Over the years, reports have been made about the importance of technology integration professional development for teachers. Figures have been given as to the percentage of money that should be allocated for PD based on dollars spent for technology equipment. But what IS the proper amount of development to ensure students are utilizing technology in their classrooms? Whatever it is, will it ever be enough? Is it really about quantity? More discussion should focus on the quality of PD.
My belief is that there should be three main components for successful tech integration PD.
1. PD should be based on practical classroom integration for students. The days of coming to a class to learn what to click and how to perform operations are over. The “tech literacy” skills should be woven into the integration development that is occurring. Instead of a “How to in Word” we should be offering courses that are based in curriculum that utilize technology to enhance student learning.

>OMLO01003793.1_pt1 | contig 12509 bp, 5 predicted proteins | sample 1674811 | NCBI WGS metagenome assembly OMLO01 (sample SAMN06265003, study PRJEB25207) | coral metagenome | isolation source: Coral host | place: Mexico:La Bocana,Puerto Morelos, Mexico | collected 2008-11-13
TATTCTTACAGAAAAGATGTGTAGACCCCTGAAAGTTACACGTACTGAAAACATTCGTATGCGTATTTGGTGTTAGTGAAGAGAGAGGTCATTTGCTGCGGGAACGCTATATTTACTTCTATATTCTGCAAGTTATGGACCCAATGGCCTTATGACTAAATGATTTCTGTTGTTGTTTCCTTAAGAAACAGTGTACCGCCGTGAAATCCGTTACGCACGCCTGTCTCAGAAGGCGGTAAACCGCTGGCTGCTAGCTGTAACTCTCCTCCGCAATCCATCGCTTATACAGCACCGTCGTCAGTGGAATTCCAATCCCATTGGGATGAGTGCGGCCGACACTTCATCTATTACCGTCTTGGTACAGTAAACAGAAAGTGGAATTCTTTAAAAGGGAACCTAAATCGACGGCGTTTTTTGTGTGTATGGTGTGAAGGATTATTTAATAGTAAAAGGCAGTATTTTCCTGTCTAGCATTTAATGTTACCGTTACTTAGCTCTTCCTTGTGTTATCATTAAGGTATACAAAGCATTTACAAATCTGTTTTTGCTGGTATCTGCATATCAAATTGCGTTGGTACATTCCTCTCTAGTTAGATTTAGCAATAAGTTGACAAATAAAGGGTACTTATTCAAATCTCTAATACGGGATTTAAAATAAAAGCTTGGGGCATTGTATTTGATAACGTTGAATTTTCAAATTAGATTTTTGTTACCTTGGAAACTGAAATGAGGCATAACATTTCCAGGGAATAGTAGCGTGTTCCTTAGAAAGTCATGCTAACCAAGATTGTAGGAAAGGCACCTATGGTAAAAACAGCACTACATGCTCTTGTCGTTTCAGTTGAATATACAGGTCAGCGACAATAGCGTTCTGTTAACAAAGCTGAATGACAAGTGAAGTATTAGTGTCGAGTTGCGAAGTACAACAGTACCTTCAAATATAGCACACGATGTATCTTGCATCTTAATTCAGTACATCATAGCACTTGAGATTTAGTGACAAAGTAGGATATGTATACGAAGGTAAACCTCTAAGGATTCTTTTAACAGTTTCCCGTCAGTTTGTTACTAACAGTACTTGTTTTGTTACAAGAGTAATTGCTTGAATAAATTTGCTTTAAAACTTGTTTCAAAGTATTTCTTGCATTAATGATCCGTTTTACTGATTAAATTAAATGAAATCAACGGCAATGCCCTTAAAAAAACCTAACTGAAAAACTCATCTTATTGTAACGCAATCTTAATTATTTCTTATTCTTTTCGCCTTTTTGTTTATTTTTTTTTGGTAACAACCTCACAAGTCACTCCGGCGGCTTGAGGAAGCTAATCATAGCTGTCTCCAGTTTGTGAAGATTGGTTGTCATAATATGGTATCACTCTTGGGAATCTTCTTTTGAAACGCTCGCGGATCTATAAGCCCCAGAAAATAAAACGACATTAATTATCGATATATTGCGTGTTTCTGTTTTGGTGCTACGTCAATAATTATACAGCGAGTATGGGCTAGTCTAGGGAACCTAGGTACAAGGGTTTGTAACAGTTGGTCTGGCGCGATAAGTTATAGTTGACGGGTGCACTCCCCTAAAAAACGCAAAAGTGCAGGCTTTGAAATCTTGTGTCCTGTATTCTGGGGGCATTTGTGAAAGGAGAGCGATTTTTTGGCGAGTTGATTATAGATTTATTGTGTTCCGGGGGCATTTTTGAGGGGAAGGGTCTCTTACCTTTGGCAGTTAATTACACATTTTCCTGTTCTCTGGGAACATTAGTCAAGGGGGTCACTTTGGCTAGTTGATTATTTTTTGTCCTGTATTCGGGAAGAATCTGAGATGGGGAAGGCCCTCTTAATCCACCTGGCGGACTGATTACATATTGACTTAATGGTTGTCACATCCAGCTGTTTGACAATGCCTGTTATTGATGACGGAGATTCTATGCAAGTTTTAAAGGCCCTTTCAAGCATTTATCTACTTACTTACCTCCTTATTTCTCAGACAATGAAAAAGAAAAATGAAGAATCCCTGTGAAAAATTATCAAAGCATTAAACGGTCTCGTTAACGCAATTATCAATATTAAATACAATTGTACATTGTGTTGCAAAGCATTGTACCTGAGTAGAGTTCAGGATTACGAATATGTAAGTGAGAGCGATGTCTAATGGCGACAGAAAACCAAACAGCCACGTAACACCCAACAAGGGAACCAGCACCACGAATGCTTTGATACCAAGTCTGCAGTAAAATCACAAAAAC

2. Follow up is mandatory. Many times development is a “one shot” mission. Rarely do developers return to see the fruits of their labor. A series of follow up sessions should occur to check for understanding and application. These follow up sessions might only be a few minutes each, but they play an important part of moving teachers forward.
3. Teacher accountability is another key component. Sometimes teachers attend a PD session and expect to get a “magic bullet” that will make things automatically integrate with students for a minimal effort. After a PD session, teachers need to take the initiative to actively embed their new learning into their practice. There is no magic bullet and there is no substitute for taking the initiative to apply new skills to one’s profession.
When planning and executing tech integration PD, make it count. With the way funding is going these days, you may not get many chances to make an impact.